They didn’t return home from battle demanding that statues be erected in their honour. After all this is the least a grateful society could do. Instead they came home demanding a land fit for heroes. The end of both world wars sparked mass social movements across Europe. These awakenings sought to hold those in power to account. If we are not going to fight for the kind of peaceful society they thought would be the result of their sacrifices, then what were all of those sacrifices for?

Wilfred Owen, Soldier, Poet

Wilfred Owen, Soldier, Poet

There is nothing honourable in young men and women being sent to their deaths in the name of empire. There is no glory in murder on an industrial scale. These are my beliefs. This is also what Corbyn was articulating in his speech. If you don’t think those sentiments are perfectly in tune with those same soldiers who perished in 1914-18, then please heed the words of one who witnessed first hand that bloody hell.


(It is sweet and right to die for your country)

Bent double, like old beggars under sacks,
Knock-kneed, coughing like hags, we cursed through sludge,
Till on the haunting flares we turned our backs
And towards our distant rest began to trudge.
Men marched asleep. Many had lost their boots
But limped on, blood-shod. All went lame; all blind;
Drunk with fatigue; deaf even to the hoots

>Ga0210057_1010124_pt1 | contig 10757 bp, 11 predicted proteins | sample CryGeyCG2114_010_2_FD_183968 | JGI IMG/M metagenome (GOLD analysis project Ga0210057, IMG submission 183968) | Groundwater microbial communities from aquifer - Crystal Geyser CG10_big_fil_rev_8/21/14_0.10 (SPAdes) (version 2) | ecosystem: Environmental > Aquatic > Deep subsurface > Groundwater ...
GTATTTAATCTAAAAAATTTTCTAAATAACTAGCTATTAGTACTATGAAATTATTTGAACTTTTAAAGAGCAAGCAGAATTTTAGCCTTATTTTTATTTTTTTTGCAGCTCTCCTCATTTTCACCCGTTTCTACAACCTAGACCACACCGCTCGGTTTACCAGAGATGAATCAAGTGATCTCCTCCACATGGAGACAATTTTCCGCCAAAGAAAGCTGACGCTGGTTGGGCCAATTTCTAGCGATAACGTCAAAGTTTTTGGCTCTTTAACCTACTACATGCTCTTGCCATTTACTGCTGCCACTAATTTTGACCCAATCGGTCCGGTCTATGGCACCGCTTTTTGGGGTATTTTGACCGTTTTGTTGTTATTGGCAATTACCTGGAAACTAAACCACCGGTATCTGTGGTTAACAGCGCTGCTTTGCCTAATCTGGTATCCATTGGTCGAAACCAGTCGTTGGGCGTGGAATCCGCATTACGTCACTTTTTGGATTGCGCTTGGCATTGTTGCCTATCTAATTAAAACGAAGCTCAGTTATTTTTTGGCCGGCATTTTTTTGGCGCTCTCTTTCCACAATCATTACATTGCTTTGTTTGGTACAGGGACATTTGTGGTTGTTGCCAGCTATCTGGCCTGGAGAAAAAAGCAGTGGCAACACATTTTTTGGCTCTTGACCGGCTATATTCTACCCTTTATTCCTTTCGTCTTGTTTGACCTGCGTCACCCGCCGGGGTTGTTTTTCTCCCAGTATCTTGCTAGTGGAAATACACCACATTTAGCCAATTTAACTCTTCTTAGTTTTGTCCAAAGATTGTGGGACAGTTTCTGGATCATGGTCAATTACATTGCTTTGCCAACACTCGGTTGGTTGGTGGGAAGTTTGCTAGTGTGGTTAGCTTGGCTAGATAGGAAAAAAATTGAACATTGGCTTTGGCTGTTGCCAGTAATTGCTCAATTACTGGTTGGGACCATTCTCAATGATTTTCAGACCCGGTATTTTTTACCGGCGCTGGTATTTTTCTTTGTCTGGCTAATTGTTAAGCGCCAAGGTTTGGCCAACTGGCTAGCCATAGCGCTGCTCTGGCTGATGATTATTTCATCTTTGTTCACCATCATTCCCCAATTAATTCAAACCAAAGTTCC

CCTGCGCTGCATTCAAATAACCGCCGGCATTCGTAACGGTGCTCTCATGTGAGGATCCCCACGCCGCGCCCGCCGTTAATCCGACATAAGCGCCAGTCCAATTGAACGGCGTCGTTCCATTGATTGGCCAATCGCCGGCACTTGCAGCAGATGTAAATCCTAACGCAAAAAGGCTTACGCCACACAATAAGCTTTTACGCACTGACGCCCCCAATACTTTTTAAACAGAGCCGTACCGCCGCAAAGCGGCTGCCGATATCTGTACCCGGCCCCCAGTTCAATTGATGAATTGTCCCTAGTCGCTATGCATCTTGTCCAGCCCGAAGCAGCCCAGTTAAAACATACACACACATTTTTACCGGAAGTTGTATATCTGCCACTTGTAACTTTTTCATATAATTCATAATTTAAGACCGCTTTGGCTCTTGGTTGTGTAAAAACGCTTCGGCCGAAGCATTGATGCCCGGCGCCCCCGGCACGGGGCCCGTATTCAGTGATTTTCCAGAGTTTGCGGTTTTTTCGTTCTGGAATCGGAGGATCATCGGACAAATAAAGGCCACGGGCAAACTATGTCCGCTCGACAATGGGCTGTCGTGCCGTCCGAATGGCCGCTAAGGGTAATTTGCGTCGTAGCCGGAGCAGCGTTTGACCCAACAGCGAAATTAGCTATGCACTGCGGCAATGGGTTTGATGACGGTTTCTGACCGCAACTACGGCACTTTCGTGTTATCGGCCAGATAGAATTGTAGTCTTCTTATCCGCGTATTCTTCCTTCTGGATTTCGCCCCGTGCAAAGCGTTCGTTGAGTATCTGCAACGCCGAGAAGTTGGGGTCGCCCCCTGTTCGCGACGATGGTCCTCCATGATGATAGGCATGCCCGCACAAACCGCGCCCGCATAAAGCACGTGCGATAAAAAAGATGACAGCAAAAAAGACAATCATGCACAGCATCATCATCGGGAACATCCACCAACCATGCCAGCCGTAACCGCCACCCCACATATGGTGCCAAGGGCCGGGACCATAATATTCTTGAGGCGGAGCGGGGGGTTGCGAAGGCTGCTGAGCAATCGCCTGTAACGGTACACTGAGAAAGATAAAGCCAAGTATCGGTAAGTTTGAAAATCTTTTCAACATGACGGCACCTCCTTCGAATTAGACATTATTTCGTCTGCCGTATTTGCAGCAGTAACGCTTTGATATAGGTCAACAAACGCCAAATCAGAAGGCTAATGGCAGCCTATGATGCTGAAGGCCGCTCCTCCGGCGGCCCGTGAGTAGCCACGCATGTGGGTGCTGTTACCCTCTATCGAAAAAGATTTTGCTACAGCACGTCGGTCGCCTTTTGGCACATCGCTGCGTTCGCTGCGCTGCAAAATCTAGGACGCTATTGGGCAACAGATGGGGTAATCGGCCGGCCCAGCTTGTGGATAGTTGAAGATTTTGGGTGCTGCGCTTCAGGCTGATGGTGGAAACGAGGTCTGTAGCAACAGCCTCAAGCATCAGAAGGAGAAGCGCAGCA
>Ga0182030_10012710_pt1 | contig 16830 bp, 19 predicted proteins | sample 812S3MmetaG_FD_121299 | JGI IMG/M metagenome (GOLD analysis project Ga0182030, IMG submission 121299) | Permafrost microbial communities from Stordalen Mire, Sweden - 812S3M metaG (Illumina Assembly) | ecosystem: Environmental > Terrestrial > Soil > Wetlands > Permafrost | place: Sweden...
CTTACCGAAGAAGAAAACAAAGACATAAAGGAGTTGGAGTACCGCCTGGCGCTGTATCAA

Of tired, outstripped Five-Nines that dropped behind.
Gas! Gas! Quick, boys! – An ecstasy of fumbling,
Fitting the clumsy helmets just in time;
But someone still was yelling out and stumbling,
And flound’ring like a man in fire or lime . . .
Dim, through the misty panes and thick green light,
As under a green sea, I saw him drowning.
In all my dreams, before my helpless sight,
He plunges at me, guttering, choking, drowning.
If in some smothering dreams you too could pace
Behind the wagon that we flung him in,
And watch the white eyes writhing in his face,
His hanging face, like a devil’s sick of sin;
If you could hear, at every jolt, the blood
Come gargling from the froth-corrupted lungs,
Obscene as cancer, bitter as the cud
Of vile, incurable sores on innocent tongues,
My friend, you would not tell with such high zest
To children ardent for some desperate glory,
The old Lie; Dulce et Decorum est
Pro patria mori.

Wilfred Owen
Written between 8 October 1917  and March, 1918

In their name, never again.